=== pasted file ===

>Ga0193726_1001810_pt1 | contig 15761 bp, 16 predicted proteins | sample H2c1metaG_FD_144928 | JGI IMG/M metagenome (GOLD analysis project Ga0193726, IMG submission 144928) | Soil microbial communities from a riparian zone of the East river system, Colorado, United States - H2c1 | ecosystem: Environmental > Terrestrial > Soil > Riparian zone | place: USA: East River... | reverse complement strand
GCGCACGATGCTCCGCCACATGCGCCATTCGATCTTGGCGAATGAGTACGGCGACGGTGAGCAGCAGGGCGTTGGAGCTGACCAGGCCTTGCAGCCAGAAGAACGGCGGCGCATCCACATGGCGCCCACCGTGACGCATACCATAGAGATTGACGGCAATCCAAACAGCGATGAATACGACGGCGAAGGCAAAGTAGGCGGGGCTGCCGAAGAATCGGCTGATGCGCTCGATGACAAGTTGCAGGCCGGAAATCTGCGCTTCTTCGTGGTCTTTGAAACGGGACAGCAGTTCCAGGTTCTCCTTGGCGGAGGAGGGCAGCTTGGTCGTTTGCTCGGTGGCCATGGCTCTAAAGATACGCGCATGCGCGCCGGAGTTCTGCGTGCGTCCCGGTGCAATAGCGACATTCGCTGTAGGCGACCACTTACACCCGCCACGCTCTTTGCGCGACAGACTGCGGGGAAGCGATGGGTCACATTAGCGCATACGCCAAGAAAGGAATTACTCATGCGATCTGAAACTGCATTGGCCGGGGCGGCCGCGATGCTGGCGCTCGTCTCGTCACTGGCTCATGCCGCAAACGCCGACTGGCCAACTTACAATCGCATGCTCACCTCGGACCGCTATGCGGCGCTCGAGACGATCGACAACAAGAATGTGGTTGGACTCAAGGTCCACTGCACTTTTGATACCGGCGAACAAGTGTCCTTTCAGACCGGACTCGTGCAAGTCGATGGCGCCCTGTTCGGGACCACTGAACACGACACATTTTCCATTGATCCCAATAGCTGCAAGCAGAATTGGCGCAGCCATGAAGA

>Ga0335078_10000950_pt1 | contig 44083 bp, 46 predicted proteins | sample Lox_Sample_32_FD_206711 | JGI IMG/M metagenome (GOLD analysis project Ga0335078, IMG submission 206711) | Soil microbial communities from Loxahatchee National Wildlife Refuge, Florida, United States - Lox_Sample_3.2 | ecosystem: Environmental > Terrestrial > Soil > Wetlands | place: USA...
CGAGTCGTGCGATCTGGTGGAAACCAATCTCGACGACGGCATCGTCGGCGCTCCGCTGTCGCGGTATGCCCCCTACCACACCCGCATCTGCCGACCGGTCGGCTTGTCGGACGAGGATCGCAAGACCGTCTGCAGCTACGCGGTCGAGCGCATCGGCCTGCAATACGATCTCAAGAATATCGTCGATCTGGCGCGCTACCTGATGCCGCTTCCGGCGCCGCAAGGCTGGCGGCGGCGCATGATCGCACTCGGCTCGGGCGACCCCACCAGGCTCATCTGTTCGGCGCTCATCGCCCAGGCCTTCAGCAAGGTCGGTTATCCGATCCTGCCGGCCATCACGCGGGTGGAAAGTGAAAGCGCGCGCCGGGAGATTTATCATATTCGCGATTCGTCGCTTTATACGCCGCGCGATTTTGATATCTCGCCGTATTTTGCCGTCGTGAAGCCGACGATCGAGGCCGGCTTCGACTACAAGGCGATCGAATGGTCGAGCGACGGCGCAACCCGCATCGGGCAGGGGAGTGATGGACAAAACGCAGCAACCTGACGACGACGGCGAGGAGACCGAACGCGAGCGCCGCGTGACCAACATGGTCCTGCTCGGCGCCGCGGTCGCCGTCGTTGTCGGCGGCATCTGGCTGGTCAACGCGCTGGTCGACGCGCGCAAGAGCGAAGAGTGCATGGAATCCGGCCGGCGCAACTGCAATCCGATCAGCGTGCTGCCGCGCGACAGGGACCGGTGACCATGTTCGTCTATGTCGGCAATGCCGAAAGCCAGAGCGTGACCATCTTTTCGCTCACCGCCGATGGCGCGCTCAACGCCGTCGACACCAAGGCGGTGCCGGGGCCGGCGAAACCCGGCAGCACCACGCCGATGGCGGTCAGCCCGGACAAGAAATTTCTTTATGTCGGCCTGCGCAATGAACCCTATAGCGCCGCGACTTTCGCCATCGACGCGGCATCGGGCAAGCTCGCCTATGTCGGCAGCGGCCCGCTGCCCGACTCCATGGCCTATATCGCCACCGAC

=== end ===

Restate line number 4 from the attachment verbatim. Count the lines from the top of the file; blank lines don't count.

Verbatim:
CGAGTCGTGCGATCTGGTGGAAACCAATCTCGACGACGGCATCGTCGGCGCTCCGCTGTCGCGGTATGCCCCCTACCACACCCGCATCTGCCGACCGGTCGGCTTGTCGGACGAGGATCGCAAGACCGTCTGCAGCTACGCGGTCGAGCGCATCGGCCTGCAATACGATCTCAAGAATATCGTCGATCTGGCGCGCTACCTGATGCCGCTTCCGGCGCCGCAAGGCTGGCGGCGGCGCATGATCGCACTCGGCTCGGGCGACCCCACCAGGCTCATCTGTTCGGCGCTCATCGCCCAGGCCTTCAGCAAGGTCGGTTATCCGATCCTGCCGGCCATCACGCGGGTGGAAAGTGAAAGCGCGCGCCGGGAGATTTATCATATTCGCGATTCGTCGCTTTATACGCCGCGCGATTTTGATATCTCGCCGTATTTTGCCGTCGTGAAGCCGACGATCGAGGCCGGCTTCGACTACAAGGCGATCGAATGGTCGAGCGACGGCGCAACCCGCATCGGGCAGGGGAGTGATGGACAAAACGCAGCAACCTGACGACGACGGCGAGGAGACCGAACGCGAGCGCCGCGTGACCAACATGGTCCTGCTCGGCGCCGCGGTCGCCGTCGTTGTCGGCGGCATCTGGCTGGTCAACGCGCTGGTCGACGCGCGCAAGAGCGAAGAGTGCATGGAATCCGGCCGGCGCAACTGCAATCCGATCAGCGTGCTGCCGCGCGACAGGGACCGGTGACCATGTTCGTCTATGTCGGCAATGCCGAAAGCCAGAGCGTGACCATCTTTTCGCTCACCGCCGATGGCGCGCTCAACGCCGTCGACACCAAGGCGGTGCCGGGGCCGGCGAAACCCGGCAGCACCACGCCGATGGCGGTCAGCCCGGACAAGAAATTTCTTTATGTCGGCCTGCGCAATGAACCCTATAGCGCCGCGACTTTCGCCATCGACGCGGCATCGGGCAAGCTCGCCTATGTCGGCAGCGGCCCGCTGCCCGACTCCATGGCCTATATCGCCACCGAC